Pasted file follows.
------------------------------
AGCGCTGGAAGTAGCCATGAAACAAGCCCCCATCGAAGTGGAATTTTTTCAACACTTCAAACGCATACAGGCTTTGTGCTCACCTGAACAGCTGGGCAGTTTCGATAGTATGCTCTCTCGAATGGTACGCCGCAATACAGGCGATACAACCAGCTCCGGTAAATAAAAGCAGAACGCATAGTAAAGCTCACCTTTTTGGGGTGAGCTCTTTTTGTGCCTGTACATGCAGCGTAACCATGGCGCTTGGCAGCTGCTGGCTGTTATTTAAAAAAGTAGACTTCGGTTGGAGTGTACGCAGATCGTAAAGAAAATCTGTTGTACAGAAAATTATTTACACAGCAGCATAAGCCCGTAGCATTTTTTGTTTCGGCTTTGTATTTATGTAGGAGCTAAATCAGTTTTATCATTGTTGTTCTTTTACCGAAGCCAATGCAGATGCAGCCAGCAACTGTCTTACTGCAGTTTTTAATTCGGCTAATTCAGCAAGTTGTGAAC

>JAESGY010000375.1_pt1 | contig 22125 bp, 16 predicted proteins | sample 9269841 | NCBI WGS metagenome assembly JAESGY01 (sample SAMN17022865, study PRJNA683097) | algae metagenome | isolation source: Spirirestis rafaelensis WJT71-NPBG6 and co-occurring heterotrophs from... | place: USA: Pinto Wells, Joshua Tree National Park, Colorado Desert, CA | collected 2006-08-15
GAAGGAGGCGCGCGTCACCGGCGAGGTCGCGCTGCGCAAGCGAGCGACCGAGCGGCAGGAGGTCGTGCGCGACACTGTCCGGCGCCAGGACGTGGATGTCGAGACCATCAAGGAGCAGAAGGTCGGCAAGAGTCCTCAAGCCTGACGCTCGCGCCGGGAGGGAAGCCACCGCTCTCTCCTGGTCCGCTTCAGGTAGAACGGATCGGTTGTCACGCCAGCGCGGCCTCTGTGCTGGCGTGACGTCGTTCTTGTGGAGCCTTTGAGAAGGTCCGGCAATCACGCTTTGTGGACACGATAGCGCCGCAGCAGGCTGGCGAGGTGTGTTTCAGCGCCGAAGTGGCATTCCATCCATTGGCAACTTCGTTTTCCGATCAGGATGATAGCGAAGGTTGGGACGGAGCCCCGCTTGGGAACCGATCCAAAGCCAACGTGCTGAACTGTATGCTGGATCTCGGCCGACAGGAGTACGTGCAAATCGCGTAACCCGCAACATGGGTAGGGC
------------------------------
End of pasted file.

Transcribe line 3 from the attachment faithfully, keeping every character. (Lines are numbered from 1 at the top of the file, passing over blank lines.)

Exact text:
GAAGGAGGCGCGCGTCACCGGCGAGGTCGCGCTGCGCAAGCGAGCGACCGAGCGGCAGGAGGTCGTGCGCGACACTGTCCGGCGCCAGGACGTGGATGTCGAGACCATCAAGGAGCAGAAGGTCGGCAAGAGTCCTCAAGCCTGACGCTCGCGCCGGGAGGGAAGCCACCGCTCTCTCCTGGTCCGCTTCAGGTAGAACGGATCGGTTGTCACGCCAGCGCGGCCTCTGTGCTGGCGTGACGTCGTTCTTGTGGAGCCTTTGAGAAGGTCCGGCAATCACGCTTTGTGGACACGATAGCGCCGCAGCAGGCTGGCGAGGTGTGTTTCAGCGCCGAAGTGGCATTCCATCCATTGGCAACTTCGTTTTCCGATCAGGATGATAGCGAAGGTTGGGACGGAGCCCCGCTTGGGAACCGATCCAAAGCCAACGTGCTGAACTGTATGCTGGATCTCGGCCGACAGGAGTACGTGCAAATCGCGTAACCCGCAACATGGGTAGGGC